I feel a rant coming on...
Not, not quite a rant. Just some observations. That's all. Really.
So Child #1 is a senior in high school this year. You know what that means: the hell-on-earth for parents known as college visit and application time.
Okay, I'm exaggerating a little. It's been kind of fun to ship Children #2 and #3 off to Grammy's house for weekends (where they get spoiled beyond belief) while the Dear Husband and Child #1 and I trundle off on road trips around the northeast, fortified with numerous bottles of Snapple Peach Iced Tea and cranberry trail mix (for the DH) and beef jerky (for Child #1) and bags of popcorn (for me). We peer thoughtfully at roadside geology and make horrendous puns at each other. DH tends to wax fatherly about how Child #1 should conduct himself during interviews. I try to insert levity so Child #1 doesn't say "Uh-huh" and totally tune out. You know, family bonding stuff.
So we arrive at the colleges and the Child gets handed a fat folder of materials about the school and fills out forms, and then we get sent off on student-led tours of the campus. If we're lucky, we get the tour guide to ourselves, which is kind of nice. We feel less odd asking about the obscure sports and clubs and subjects (fencing, Dungeons & Dragons, ancient Greek) that the Child is actually interested in. We have the tour, we attend the information sessions, the Child has his interview. We get in the car and deconstruct the whole experience, then drive somewhere else and repeat it all.
Including, it seems having the same tour guides at every campus we go to. I know, logically speaking, that this can't be true. But it sure seems that way. They've all been perky sociology majors, though come to think of it one of them had a minor in French (the rest were minoring in International Relations). And when we get to one certain spot in the tour, the EXACT same things happens.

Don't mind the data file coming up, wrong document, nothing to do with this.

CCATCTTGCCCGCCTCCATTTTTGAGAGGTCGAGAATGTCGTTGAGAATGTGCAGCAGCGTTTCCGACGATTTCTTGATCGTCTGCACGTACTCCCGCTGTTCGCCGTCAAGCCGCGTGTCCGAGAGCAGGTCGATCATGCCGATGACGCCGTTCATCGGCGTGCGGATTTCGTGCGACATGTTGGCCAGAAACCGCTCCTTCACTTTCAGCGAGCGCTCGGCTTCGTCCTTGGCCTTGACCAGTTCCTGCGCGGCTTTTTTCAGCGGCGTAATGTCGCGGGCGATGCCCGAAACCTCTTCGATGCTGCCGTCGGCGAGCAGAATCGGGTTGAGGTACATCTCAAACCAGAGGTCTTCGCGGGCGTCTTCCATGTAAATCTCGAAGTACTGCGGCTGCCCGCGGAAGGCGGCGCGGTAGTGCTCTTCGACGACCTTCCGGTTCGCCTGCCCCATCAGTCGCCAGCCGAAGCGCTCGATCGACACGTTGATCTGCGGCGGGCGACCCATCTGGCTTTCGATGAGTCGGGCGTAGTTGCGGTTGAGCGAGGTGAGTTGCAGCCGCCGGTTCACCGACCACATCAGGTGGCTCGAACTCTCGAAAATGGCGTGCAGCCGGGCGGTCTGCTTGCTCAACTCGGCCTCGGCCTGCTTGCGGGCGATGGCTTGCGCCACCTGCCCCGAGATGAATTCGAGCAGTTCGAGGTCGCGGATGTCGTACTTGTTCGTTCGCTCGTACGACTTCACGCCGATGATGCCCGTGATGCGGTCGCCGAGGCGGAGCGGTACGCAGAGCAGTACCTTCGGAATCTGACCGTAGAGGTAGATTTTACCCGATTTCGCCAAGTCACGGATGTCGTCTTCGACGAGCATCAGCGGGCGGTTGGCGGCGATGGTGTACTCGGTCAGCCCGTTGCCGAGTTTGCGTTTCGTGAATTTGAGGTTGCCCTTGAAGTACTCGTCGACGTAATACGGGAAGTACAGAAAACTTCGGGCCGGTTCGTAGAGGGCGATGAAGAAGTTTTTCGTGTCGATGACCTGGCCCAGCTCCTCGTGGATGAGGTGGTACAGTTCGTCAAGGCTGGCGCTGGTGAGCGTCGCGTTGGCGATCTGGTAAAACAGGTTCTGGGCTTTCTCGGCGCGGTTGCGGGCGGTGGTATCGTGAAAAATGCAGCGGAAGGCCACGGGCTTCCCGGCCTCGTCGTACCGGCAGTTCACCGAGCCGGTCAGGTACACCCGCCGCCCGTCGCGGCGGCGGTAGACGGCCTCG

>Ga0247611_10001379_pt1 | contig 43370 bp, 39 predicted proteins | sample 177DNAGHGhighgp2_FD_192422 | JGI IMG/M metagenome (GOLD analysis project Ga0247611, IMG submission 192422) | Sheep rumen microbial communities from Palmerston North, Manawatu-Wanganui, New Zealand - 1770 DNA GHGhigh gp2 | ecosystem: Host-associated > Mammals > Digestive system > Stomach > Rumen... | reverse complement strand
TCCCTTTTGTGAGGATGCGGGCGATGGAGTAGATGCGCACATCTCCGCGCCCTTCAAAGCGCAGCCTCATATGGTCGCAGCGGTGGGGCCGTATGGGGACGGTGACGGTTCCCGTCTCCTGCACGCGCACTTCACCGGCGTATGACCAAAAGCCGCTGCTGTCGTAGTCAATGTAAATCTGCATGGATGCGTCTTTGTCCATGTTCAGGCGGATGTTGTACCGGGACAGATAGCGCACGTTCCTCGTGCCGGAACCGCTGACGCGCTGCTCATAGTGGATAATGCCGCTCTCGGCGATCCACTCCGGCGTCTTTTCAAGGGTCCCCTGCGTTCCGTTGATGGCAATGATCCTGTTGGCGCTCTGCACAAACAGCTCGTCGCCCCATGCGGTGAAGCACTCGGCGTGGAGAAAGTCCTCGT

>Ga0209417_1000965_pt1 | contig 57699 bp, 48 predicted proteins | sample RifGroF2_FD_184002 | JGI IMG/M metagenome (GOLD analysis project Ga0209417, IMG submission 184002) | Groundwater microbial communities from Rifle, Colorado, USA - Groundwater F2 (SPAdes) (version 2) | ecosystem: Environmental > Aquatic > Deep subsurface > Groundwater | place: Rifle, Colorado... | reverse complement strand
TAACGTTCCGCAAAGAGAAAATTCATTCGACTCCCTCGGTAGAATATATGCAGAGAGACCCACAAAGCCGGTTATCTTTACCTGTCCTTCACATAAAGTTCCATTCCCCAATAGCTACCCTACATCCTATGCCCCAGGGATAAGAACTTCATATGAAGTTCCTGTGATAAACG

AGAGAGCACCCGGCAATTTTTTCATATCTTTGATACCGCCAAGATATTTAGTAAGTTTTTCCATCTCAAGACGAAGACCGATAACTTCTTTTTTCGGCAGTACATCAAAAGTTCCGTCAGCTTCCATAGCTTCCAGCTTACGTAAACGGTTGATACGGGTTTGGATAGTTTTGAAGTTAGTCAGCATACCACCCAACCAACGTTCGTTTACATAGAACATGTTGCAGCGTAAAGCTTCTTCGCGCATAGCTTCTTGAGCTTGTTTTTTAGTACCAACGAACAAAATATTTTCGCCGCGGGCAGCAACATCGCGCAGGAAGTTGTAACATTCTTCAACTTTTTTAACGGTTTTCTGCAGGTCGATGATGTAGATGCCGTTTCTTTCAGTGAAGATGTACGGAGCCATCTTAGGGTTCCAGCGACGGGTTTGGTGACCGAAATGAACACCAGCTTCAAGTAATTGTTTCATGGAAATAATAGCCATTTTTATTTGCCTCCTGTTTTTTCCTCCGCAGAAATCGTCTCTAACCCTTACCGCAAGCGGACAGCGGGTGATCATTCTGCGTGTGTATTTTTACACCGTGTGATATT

It's when we get to the Science Building.
Tour Guide: "So this is the (insert name of major donor) Science Center. It was built in (insert year) and houses the Biology, Chemistry, and Physics Departments. (Insert college name) requires at least one year of a lab science to graduate." Pause to make scrunchy unhappy face. "But you can get around it by taking psychology--that's what I did--or geology. That's not too bad."
Um, excuse me?
Child #1 wants to major in physics. He wants to take lots of other stuff, too (like ancient Greek and maybe more Latin and history and philosophy and ceramics and literature), but he just loves physics. So he and the DH and I roll our eyes at each other and go on with the tour.
But it really bothers me. Okay, I was a history major in college, and yes, I took geology for my lab science. I had plans to be an archaeologist and thought geology actually might be more useful down the road than biology. But as a family we subscribe to Science News and to Science, and I read them. We feel that we need to know what's going on in the science world if we're going to be useful human beings and informed voters.
Doesn't that goes for sociologists, too?
Why the tunnel vision? Why the phobia about hard science? I may not spend idle moments thinking about black holes the way Child #1 does, but I'm drawn to the mystery and grandeur of what I read about the LHC, and fascinated and elated by breakthroughs in research on malaria and diabetes, and astounded by the creation of new materials like carbon nanotubes and what they can accomplish. Reading about science makes me feel like maybe, just maybe, the world isn't totally going to hell in a hand-basket just yet. It makes me see that there's so much out there that I can't even imagine...and makes me want to try.
What can we do differently as a society to make these lovely, fresh-faced sociology majors see this too?
Oh dear. I lied. I ranted after all. My apologies.